I particularly enjoy getting an email or phone call out-of-the-blue from a student or peer to chat about an issue that will assist them in a paper or a presentation they are preparing.
This provides a great opportunity to speak to new people and to engage in the issues that are sometimes vexing for the system of justice.
How does your research make a difference in the community?
Providing research and commentary on issues that affect the administration of justice raises the consciousness of the community and the administrators of justice.
In this way, while I may not have a direct effect on decisions taken, at least the issues are being elevated to the point of discussion and in some small way I may have contributed to change for the good of the community.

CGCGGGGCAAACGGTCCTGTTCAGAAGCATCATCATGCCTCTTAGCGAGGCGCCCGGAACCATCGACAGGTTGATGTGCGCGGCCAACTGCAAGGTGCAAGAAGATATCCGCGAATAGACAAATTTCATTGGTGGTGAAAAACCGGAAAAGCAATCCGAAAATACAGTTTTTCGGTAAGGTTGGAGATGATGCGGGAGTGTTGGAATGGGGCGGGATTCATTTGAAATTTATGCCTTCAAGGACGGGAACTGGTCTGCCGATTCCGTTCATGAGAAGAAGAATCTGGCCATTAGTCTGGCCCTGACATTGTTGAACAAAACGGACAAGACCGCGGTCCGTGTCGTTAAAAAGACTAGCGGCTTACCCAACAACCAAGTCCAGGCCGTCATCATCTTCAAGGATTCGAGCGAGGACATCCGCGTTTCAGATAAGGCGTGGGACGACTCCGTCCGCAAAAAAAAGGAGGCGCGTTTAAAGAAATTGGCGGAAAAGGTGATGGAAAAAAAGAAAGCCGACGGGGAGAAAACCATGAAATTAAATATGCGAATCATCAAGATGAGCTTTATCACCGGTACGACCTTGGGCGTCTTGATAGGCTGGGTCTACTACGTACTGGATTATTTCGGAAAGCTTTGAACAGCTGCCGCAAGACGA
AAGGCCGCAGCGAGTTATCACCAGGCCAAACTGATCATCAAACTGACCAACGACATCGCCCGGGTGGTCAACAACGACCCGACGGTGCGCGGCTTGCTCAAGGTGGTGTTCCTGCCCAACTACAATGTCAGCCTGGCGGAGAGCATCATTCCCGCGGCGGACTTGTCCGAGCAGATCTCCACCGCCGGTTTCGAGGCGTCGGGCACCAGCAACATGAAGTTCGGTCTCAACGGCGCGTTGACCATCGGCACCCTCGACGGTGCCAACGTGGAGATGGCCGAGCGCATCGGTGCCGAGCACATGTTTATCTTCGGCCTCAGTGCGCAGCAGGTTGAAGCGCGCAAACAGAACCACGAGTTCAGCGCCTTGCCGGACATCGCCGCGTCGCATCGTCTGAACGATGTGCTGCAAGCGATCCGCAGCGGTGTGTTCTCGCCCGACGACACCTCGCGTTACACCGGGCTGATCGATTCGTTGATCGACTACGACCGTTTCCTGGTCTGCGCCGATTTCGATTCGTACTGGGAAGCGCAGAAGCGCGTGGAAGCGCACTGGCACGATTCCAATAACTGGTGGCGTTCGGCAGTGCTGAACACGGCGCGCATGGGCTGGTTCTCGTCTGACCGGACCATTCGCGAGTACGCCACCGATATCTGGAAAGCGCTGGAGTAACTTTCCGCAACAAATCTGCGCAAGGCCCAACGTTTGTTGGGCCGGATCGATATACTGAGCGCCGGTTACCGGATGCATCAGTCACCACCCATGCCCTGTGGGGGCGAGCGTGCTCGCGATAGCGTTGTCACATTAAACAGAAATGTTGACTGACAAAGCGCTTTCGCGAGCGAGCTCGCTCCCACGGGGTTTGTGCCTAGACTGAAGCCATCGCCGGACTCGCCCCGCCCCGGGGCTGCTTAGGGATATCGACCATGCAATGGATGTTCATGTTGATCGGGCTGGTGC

In terms of the current ARC project we hope to eliminate a form of discrimination that exists in our community by the inclusion of deaf people on juries.
It may only seem like a small thing to most people, but for deaf people (and others with a disability) discrimination is often a cumulative effect built up by being excluded or treated differently across a range of activities that hearing people may take for granted.
Exclusion from serving as a juror because you are deaf is one of those activities where we treat deaf people differently and hence perpetuate discrimination. Inclusion of deaf people on juries is easy to fix and we hope to effect some change on this issue through this research.